Microsoft's Bots could be its biggest contribution to computing since Windows

Gutcheck: but is that a good thing?

On stage at its annual Build conference keynote, Microsoft CEO Satya Nadella painted a picture of our lives being made easier with bots, intelligent agents that live within apps and services. But, would that life be much better, or less connected than it already is – or both?

Nadella and team's vision for conversational computing comes just a week after their first public experiment in the field, Tay, came crashing down in a spectacular display of human depravity. Not exactly the best argument for a world run by bots.

The newly-appointed executive addressed the Twitter chat bot experiment head on during the March 30 Build 2016 keynote with a three-fold plan for bots that he believes are the new apps.

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To Nadella, so long as bots and the digital assistants that use them are built with the intention to augment human ability and experience, with trustworthiness (privacy, transparency, security) and with inclusion and respectfulness in mind, we'll be OK.

Or, at the very least, we'll avoid another Tay scenario.

And, on paper, that generally checks out. Of course, the bots that Microsoft envisions aren't necessarily accessible by the masses all at once, but individuals through specific communication programs or through assistants, like Cortana.

Still, Tay was demonstrative of the sheer power that such intelligent, semi-autonomous software can possess. But I'm worried about another facet of these bots' power.

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Do we need another crutch to connect?

That's my simple question to everyone: are the lay people of the world ready for such power, just as we're learning empathy on the internet? But, I'll follow that up with another one.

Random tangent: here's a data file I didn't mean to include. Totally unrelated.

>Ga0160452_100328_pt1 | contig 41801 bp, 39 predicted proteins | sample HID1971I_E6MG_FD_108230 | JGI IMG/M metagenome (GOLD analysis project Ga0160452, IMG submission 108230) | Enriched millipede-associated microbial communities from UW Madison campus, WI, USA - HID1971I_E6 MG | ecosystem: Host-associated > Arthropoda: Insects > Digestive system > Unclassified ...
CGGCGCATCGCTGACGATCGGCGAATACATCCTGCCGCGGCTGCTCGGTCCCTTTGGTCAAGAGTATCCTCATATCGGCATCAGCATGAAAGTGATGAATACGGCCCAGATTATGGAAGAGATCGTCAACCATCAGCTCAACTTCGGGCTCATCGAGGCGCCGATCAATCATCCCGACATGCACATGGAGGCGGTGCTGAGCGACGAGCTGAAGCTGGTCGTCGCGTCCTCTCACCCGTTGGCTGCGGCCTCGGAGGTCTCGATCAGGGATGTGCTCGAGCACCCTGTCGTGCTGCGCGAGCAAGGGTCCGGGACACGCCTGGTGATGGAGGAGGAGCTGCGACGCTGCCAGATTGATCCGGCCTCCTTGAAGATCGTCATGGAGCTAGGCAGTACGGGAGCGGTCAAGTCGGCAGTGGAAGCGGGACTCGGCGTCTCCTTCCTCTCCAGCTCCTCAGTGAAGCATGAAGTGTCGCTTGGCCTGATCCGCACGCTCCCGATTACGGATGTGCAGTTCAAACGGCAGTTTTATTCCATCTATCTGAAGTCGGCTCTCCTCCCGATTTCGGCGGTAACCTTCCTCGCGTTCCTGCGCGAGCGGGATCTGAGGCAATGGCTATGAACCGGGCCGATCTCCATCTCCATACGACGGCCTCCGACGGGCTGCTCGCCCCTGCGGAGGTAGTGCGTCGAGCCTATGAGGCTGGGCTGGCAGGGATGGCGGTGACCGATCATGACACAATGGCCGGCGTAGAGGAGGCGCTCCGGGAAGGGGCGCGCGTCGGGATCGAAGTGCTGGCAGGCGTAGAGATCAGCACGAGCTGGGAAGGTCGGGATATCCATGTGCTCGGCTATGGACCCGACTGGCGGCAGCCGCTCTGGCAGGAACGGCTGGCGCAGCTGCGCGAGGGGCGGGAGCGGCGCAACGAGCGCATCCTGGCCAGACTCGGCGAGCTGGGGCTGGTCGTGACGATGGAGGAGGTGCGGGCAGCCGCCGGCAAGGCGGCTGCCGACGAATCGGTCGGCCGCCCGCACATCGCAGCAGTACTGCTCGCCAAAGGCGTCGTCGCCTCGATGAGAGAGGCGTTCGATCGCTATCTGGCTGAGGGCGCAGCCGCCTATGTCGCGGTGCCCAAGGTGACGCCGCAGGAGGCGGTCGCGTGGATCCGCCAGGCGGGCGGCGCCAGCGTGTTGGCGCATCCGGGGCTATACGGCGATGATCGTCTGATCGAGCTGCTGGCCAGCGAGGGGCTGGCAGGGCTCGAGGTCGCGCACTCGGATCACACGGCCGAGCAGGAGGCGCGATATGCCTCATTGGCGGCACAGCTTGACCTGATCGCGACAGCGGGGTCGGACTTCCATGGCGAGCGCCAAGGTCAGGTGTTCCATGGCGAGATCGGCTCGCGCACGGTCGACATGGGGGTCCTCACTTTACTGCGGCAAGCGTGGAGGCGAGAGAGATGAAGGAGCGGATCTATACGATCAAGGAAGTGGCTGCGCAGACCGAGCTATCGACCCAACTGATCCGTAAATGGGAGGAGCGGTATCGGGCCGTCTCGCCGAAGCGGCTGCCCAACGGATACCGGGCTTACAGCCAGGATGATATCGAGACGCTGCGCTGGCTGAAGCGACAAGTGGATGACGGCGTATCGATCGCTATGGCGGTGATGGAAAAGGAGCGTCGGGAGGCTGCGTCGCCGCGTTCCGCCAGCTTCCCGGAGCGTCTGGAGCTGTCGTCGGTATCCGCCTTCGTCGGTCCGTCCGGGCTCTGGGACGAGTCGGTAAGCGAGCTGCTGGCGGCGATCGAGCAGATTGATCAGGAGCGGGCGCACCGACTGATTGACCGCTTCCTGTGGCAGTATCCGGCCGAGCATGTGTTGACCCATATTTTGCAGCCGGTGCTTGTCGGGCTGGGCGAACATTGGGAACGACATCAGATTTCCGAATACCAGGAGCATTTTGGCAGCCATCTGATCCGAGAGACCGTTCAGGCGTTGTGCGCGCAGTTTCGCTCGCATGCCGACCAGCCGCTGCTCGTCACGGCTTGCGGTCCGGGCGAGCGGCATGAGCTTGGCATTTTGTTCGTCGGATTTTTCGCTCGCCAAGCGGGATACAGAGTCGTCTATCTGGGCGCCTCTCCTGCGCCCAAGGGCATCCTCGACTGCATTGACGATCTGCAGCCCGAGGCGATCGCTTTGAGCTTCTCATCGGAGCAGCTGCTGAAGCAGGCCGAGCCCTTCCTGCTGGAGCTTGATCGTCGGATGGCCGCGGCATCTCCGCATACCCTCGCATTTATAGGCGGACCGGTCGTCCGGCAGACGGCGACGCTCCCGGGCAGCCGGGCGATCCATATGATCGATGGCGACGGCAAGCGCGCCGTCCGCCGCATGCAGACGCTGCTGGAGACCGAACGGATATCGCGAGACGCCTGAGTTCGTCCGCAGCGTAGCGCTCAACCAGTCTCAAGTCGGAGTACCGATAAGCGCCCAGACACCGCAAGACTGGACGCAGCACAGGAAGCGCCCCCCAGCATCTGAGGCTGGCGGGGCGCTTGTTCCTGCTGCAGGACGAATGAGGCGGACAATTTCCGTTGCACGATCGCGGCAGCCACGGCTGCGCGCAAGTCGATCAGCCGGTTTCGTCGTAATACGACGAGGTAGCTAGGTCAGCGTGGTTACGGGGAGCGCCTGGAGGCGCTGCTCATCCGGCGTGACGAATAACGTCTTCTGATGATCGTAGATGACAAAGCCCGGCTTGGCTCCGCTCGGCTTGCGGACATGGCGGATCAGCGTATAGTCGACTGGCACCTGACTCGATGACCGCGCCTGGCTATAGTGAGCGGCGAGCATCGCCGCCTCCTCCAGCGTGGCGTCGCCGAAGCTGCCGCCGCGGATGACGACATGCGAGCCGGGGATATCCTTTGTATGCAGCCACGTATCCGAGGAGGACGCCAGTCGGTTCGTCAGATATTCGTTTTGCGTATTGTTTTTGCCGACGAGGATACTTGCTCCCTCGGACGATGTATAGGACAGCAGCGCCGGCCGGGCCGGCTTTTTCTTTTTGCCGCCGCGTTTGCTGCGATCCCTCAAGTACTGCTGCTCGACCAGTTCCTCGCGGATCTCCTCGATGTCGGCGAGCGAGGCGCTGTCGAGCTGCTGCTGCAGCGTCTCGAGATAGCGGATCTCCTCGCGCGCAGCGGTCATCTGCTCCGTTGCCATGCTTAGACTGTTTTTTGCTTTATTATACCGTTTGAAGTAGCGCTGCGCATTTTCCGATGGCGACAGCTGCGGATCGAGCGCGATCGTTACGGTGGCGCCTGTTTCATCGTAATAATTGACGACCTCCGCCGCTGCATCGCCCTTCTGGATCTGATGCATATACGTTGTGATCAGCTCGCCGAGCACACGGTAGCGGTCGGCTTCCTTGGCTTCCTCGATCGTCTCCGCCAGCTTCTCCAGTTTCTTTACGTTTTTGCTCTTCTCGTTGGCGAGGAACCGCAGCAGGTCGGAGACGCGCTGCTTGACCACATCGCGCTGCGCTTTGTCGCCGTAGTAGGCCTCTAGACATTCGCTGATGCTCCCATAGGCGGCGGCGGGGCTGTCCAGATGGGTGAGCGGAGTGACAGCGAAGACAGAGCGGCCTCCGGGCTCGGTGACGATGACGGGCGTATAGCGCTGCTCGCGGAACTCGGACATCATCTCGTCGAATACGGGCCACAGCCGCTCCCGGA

What will that power do to a society that's more connected than ever yet whose people struggle to meaningfully connect with one another more than ever?

Take Microsoft's demonstration of Cortana using bots to facilitate uniting with an old friend in Dublin, Ireland on an upcoming trip. Looking at it one way: Cortana and its squad of bots just helped someone connect with her old friend.

But, try and look at it this way: wouldn't that person have remembered that old friend without Cortana's help? Americans don't visit Ireland every day, after all. Or, would she not have, for the effects of "connected" tech have already created a crutch for her to lean on to facilitate human interaction?

I like to call this "The Facebook Effect." How many of your friends and family members' birthdays do you actually remember now that Facebook reminds you? (I won't even bother counting myself.)

What happens when we apply similar use cases to far more powerful pieces of technology? My guess is that it won't be long before we rely on bots to remind us to connect with one another much less order a pizza.

At that point, I don't know how much bots are helping so much as hindering our ability to meaningfully or earnestly connect with one another. In the above Dublin scenario, the woman didn't even reach out to her friend on her own – Cortana did it for her.

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Bots for tedium, brains for relationships

Now, don't mistake: I couldn't be more excited for for bots to intelligently update my calendar and remind me that I'm on deadline for that laptop review. But, I'd rather handle communicating with other humans on my own, thanks.

Technology by its very definition makes life easier, we'd be nothing without it, but just how much do we want to lean on technology to foster human relationships?

As we enter this new phase of automation, we could do with asking ourselves that question more often.